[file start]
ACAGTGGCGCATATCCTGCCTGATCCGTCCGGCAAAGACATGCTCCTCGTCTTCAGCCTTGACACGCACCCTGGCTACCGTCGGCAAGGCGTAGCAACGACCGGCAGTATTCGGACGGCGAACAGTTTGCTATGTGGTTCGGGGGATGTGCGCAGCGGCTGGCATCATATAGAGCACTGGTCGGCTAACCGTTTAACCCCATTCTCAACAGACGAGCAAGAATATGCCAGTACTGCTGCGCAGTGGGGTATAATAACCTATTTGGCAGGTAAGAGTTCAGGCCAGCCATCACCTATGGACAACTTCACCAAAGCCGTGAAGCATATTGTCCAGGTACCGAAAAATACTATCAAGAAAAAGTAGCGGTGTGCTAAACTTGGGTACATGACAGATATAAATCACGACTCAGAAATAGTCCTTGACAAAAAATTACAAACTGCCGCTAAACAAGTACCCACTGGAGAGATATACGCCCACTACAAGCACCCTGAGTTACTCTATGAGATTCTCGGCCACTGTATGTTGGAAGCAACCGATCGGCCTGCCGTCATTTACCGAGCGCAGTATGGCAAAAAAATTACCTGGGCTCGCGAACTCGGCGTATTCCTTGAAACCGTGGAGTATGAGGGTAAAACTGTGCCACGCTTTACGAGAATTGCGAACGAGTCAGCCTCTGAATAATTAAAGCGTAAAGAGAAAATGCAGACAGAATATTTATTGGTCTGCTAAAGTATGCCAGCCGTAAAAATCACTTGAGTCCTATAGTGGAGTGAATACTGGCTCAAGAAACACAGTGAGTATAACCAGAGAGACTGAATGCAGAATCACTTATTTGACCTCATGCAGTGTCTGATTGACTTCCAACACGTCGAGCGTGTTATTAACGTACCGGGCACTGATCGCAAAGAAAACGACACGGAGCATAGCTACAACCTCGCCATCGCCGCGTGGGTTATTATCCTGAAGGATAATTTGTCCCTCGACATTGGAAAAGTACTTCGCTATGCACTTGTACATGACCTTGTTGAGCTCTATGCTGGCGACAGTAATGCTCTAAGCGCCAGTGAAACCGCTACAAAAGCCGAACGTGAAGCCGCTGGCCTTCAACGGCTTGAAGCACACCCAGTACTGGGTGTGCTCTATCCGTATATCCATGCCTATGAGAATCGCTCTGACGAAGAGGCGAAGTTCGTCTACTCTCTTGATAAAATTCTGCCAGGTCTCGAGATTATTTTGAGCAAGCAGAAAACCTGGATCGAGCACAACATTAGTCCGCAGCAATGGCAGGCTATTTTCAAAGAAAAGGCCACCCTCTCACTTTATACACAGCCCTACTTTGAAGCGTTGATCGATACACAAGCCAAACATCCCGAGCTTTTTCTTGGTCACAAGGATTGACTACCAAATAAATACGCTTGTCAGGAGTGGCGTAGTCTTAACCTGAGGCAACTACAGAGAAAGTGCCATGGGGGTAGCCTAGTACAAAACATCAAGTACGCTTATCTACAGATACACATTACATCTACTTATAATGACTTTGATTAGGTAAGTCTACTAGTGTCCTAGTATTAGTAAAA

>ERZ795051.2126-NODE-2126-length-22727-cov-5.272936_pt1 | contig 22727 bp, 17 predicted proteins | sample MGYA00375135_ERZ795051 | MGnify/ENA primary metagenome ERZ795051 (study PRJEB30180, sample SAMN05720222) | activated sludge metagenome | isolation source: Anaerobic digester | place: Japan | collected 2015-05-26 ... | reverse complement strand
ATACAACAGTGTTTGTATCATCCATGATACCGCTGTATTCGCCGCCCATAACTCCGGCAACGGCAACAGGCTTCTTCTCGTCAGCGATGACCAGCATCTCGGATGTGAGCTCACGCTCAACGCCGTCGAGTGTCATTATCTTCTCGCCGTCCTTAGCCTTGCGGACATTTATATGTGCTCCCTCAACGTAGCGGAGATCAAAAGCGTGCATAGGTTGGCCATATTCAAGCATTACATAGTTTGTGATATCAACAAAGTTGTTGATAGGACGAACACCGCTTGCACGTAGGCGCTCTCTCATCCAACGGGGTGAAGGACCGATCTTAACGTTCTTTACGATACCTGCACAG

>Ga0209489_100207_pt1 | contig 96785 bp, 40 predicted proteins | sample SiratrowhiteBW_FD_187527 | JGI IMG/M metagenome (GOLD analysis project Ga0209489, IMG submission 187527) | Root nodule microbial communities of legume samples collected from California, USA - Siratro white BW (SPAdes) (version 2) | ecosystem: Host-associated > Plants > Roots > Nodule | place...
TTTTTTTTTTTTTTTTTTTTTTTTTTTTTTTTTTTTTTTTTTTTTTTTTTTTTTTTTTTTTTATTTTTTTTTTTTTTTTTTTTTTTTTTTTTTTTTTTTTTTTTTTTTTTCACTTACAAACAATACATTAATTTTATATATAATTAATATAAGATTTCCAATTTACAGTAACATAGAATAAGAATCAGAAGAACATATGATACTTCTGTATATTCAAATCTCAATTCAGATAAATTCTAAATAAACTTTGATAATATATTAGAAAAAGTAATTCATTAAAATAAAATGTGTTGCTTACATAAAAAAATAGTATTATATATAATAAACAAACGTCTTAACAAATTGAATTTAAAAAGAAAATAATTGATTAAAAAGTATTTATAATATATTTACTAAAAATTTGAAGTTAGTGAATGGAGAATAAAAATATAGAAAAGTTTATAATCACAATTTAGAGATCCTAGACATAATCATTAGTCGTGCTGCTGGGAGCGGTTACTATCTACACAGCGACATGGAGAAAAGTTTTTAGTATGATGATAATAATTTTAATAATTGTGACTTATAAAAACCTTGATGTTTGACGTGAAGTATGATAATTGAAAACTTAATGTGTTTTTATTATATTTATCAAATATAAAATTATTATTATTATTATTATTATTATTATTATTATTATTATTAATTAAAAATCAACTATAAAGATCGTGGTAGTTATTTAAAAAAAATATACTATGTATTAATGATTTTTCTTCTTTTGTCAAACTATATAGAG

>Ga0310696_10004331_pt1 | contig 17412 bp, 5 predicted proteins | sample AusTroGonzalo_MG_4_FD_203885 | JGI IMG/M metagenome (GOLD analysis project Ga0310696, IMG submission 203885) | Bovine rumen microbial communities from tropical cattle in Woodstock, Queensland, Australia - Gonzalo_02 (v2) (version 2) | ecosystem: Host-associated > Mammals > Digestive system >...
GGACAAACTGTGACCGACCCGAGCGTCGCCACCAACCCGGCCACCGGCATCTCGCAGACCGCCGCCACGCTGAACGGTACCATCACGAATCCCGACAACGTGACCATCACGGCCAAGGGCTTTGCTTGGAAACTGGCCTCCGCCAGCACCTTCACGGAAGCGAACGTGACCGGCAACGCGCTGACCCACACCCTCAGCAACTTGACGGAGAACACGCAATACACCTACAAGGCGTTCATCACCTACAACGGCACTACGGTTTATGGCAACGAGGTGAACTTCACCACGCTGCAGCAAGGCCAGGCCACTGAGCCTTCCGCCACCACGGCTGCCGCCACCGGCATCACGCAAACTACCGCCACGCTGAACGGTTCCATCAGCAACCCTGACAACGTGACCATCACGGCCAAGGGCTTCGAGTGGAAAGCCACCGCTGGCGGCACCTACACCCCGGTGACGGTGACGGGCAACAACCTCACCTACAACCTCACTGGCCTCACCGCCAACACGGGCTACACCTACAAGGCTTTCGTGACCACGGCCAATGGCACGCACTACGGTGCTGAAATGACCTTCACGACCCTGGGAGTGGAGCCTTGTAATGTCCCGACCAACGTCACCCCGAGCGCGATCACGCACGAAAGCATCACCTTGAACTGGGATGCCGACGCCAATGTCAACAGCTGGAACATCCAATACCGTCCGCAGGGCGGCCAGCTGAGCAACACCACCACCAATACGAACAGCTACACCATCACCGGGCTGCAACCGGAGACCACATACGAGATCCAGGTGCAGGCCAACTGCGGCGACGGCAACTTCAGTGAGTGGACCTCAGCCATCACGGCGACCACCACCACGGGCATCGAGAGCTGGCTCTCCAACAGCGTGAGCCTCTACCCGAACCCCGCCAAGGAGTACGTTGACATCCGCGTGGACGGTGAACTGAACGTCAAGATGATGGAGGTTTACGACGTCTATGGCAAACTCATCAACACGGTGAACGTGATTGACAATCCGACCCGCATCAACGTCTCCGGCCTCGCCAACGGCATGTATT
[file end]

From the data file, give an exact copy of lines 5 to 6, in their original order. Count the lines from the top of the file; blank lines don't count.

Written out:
TTTTTTTTTTTTTTTTTTTTTTTTTTTTTTTTTTTTTTTTTTTTTTTTTTTTTTTTTTTTTTATTTTTTTTTTTTTTTTTTTTTTTTTTTTTTTTTTTTTTTTTTTTTTTCACTTACAAACAATACATTAATTTTATATATAATTAATATAAGATTTCCAATTTACAGTAACATAGAATAAGAATCAGAAGAACATATGATACTTCTGTATATTCAAATCTCAATTCAGATAAATTCTAAATAAACTTTGATAATATATTAGAAAAAGTAATTCATTAAAATAAAATGTGTTGCTTACATAAAAAAATAGTATTATATATAATAAACAAACGTCTTAACAAATTGAATTTAAAAAGAAAATAATTGATTAAAAAGTATTTATAATATATTTACTAAAAATTTGAAGTTAGTGAATGGAGAATAAAAATATAGAAAAGTTTATAATCACAATTTAGAGATCCTAGACATAATCATTAGTCGTGCTGCTGGGAGCGGTTACTATCTACACAGCGACATGGAGAAAAGTTTTTAGTATGATGATAATAATTTTAATAATTGTGACTTATAAAAACCTTGATGTTTGACGTGAAGTATGATAATTGAAAACTTAATGTGTTTTTATTATATTTATCAAATATAAAATTATTATTATTATTATTATTATTATTATTATTATTATTATTAATTAAAAATCAACTATAAAGATCGTGGTAGTTATTTAAAAAAAATATACTATGTATTAATGATTTTTCTTCTTTTGTCAAACTATATAGAG

>Ga0310696_10004331_pt1 | contig 17412 bp, 5 predicted proteins | sample AusTroGonzalo_MG_4_FD_203885 | JGI IMG/M metagenome (GOLD analysis project Ga0310696, IMG submission 203885) | Bovine rumen microbial communities from tropical cattle in Woodstock, Queensland, Australia - Gonzalo_02 (v2) (version 2) | ecosystem: Host-associated > Mammals > Digestive system >...